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Reuben Paul on his knees before GodOn Friday, May 11th, I competed in the 2018 Men’s Junior Olympic Gymnastics USA Nationals competition in the Level 8, age 12 category in Oklahoma City, OK. I was hoping to qualify for the final round on Sunday, May 13th. I had trained very hard for this event – more than 20 hours a week and I really wanted to qualify and win. My coaches, Greg Dolittle and Lee Ho, had put so much time into training me. Also many friends from church like Suja aunty & Josh uncle were praying for me. Santhosh uncle from India wished me well and was praying for me. Even on the morning of the competition, Suresh uncle prayed over me. I personally went on my knees and pleaded for God to give me success, and I went trusting that God would show up to help me do well.

PB routine as Coach Lee Ho watches

During the practice and training sessions, I ‘hit’ every routine. A hit in gymnastics means – no fall during the routine. But at the preliminary qualifying competition, I fell on my first event and then there were more falls. I came 68th in place and felt a little disappointed. However I thought that I had qualified to the final round on Sunday. I was happy at one moment, thinking that I had a chance to do better in the finals, but then the next moment, when my coach informed me that because of a change that the USA gymnastics organization had made, he was sorry, I did not make it, I felt crushed. According to the USA Gymnastics published information, the top 72 in my age and level category would qualify for the finals but they changed it to take only the top 60 to the final round. I missed qualifying to the final round, because of this change.
Joel Montgomery with Reuben and Ittai

It was heart breaking. Emotionally, it was very very hard. I cried. I cried and felt like my dreams were shattered and my heart was broken. Coach Greg felt so sorry and bad for me. My teammate, Joel (Level 10, 16 year old gymnast), tried to console me and said it was okay. My dad said he was helpless watching me crumble and weep bitterly. I think this was the first time, I had cried so much. My mom hugged me tight and said that she was proud of me. Even my sweet little 6 year old brother, Ittai, who was sad for me, wanted me to feel good and said “Maybe the judges did not see me all the time and gave me bad scores.” (I think the judges were fair though).

Olympic Medalist Raj Bhavsar with Reuben - a mentor and friendI know they all meant well but I just wanted to get away from there and go back to the hotel room and hide. We were walking back to the hotel room, when Olympic medalist, Raj Bhavsar, who had some of his own team’s gymnasts competing in the next event, texted my dad, asking if we were still in the area. He said he was in the back gym. I reluctantly walked back to meet him. He encouraged me saying that, he once did not qualify and that it was hard, but to get to the top sometimes you have to hit the bottom. He said I was a brilliant kid. Thinking back now, I am very grateful to Raj for taking the time for meeting with me (even when he had his own gymnasts who were getting ready to compete) and his encouraging words.

We got back to the hotel and my mind was raising with many emotions and questions. I cried more, holding on to mama and dada. My parents let me weep. Ittai, tried to help – he said that “if God wanted me to qualify, he would have made it happen.”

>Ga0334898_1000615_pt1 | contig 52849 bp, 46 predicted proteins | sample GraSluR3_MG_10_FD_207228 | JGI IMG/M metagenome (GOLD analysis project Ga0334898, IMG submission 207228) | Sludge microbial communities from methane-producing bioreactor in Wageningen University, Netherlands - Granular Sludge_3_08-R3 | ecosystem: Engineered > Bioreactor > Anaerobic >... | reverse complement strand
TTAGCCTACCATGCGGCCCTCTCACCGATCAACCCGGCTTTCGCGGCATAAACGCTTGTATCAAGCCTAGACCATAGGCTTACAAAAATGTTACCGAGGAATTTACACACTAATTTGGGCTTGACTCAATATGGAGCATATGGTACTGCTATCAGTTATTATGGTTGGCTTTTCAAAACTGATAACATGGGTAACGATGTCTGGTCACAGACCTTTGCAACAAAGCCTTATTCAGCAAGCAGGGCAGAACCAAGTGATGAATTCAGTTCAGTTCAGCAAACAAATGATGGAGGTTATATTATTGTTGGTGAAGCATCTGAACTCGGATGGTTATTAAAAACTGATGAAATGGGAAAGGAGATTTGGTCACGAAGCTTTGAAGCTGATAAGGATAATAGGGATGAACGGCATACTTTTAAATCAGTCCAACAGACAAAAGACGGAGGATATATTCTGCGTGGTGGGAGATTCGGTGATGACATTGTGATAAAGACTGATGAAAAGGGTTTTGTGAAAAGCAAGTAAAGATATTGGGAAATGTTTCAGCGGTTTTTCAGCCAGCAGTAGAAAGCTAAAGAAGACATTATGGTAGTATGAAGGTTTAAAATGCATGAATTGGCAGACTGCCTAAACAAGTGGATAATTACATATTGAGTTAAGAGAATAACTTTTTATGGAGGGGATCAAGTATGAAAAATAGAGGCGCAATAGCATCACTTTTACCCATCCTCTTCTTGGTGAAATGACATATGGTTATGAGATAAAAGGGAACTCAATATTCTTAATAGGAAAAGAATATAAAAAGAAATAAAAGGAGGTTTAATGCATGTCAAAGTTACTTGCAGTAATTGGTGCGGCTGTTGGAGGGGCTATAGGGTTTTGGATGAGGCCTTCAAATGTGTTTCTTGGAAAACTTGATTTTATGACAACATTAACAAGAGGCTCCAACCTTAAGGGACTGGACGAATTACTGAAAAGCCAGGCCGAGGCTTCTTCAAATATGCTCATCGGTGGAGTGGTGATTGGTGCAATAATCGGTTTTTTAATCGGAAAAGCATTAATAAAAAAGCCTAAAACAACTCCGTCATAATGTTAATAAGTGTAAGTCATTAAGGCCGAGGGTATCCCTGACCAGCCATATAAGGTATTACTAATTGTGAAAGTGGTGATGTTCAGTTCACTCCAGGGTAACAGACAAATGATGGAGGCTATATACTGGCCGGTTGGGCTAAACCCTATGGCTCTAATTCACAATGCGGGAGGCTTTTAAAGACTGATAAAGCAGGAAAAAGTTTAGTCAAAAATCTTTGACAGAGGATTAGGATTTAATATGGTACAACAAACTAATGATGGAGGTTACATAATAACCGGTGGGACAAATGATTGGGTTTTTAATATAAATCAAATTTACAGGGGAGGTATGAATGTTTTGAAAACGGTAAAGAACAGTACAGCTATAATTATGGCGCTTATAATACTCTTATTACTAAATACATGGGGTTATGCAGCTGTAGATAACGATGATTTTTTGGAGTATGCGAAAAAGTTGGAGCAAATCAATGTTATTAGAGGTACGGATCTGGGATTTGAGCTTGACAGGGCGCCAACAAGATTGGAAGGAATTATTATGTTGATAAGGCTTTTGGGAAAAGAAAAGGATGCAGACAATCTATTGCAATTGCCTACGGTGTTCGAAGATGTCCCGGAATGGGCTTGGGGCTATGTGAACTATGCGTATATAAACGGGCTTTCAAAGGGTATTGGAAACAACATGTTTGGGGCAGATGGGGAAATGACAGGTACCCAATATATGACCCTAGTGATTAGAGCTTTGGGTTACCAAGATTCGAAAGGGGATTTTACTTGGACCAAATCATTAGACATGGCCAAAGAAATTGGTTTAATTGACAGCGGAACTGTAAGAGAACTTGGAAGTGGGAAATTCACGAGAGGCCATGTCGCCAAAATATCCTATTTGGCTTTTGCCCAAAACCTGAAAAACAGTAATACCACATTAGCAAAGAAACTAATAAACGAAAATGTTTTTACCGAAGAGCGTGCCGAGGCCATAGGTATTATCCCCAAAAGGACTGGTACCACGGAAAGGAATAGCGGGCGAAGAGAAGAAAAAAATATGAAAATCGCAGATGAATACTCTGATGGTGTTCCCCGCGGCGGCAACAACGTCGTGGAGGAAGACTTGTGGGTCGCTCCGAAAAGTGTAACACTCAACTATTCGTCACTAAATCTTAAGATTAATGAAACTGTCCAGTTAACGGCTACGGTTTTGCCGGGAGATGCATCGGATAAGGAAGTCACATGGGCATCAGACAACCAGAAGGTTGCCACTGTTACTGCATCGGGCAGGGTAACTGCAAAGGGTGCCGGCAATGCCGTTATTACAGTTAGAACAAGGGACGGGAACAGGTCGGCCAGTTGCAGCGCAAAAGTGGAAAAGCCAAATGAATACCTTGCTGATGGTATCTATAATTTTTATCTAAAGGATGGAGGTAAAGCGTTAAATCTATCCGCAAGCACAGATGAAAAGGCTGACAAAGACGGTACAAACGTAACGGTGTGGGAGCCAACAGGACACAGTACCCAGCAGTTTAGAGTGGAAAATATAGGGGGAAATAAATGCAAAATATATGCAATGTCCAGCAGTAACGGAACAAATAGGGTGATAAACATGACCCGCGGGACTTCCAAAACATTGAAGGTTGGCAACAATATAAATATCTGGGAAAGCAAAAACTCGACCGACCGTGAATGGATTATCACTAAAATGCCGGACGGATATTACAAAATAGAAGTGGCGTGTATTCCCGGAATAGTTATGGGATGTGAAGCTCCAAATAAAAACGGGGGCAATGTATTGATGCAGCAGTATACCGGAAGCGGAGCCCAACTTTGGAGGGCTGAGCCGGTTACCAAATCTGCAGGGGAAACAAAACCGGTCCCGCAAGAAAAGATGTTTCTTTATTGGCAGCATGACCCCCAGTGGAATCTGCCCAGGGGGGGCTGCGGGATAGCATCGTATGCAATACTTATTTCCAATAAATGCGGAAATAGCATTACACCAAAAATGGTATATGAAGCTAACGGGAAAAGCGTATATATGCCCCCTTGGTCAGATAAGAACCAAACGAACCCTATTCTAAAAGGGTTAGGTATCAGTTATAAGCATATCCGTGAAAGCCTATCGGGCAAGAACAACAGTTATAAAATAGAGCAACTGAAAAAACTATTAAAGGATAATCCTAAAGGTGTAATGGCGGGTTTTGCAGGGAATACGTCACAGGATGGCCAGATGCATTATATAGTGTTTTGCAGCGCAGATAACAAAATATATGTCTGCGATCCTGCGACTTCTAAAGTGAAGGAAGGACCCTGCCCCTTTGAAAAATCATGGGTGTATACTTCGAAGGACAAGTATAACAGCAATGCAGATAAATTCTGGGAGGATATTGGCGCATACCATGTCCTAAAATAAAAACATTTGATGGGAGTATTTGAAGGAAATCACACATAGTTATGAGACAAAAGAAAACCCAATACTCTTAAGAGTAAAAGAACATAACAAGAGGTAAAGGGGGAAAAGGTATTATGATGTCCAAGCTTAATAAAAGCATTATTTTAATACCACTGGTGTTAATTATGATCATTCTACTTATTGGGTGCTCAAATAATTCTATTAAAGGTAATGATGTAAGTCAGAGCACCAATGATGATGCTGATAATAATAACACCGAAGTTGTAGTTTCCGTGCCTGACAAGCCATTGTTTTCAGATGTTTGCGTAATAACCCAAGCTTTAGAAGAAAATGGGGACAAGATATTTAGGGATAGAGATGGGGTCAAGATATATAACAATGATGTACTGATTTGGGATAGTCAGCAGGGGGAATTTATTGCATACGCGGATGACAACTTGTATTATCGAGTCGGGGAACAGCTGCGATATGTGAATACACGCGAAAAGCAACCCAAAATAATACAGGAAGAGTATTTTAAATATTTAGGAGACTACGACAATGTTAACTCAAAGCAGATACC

The next day, we drove home. During the 6 hours drive, my dada was internally sad and wrestling with God with many questions. He was questioning God as to “Why he would not raise his child up, who is shameless and bold to share about his faith, be it as a cybersecurity conference or at a gymnastics competition?”, “How could God be so mean?”, “Does not the unbeliever mock God, when God does not show up to the aid of his own children?”

I had many questions of my own – questions about the event, the training, and even my faith. Questions like “What if I had not fallen?”, “Why did I not get better scores?”, “Was my training not enough?”,  “How can this be?”, “Why did they change the cut off level?” and most importantly, “How can God do this to me?”, “Why did God not show up?”, “Why, Why, Why …” We reached home and went to bed.The next morning on the way to church, my dada shared with us, that he was angry with God and questioned Him. Then he realized that maybe God was trying to teach us something. He said “Diamonds are rough and not good to look at when they are in the ground, they are formed under intense pressure and heat and with the careful chiseling of a gem-smith, they are shaped into beautiful items – items fit to go into the crown of a king.” He said, “Heartbreaks make your heart grow stronger, but what is important is that your heart is one that seeks after God’s own heart”. “God may be trying to teach us something”, he said. I replied, “Dada, I had my questions too… I felt God did not show up and was not with me, even though I wanted to give him the glory… and then I thought of Job”

See, the Bible teaches us that Job was a good man, an upright man, a blameless man and yet he lost everything — his property, his health to the point of death, and even his children. When compared to what Job had to grow through, me missing the final round was nothing. My dada reminded me that even more than Job, Jesus had to suffer pain and anguish on the Cross to death. See, there is no crown without the cross.

I have a year to train harder and try again next year. Next time, I am down and feel like questioning God, or feel that he did not show up, I hope I remind myself, to think of Job (and Jesus). Coach Greg Dolittle making sure Reuben is all set

 

P.S: I want thank my coaches, Coach Greg and Coach Lee, for their time and effort in training me. I am very thankful to mentor and friend Raj Bhavsar for his encouraging words. I want to thank Josh uncle, Suja aunty, Santhosh uncle and Suresh uncle, for their prayers. I love my mama and dada and my brother Ittai very much and thank God for them in my life. To God alone be the glory… not my will, but his be done in my life. Let me always think of Job.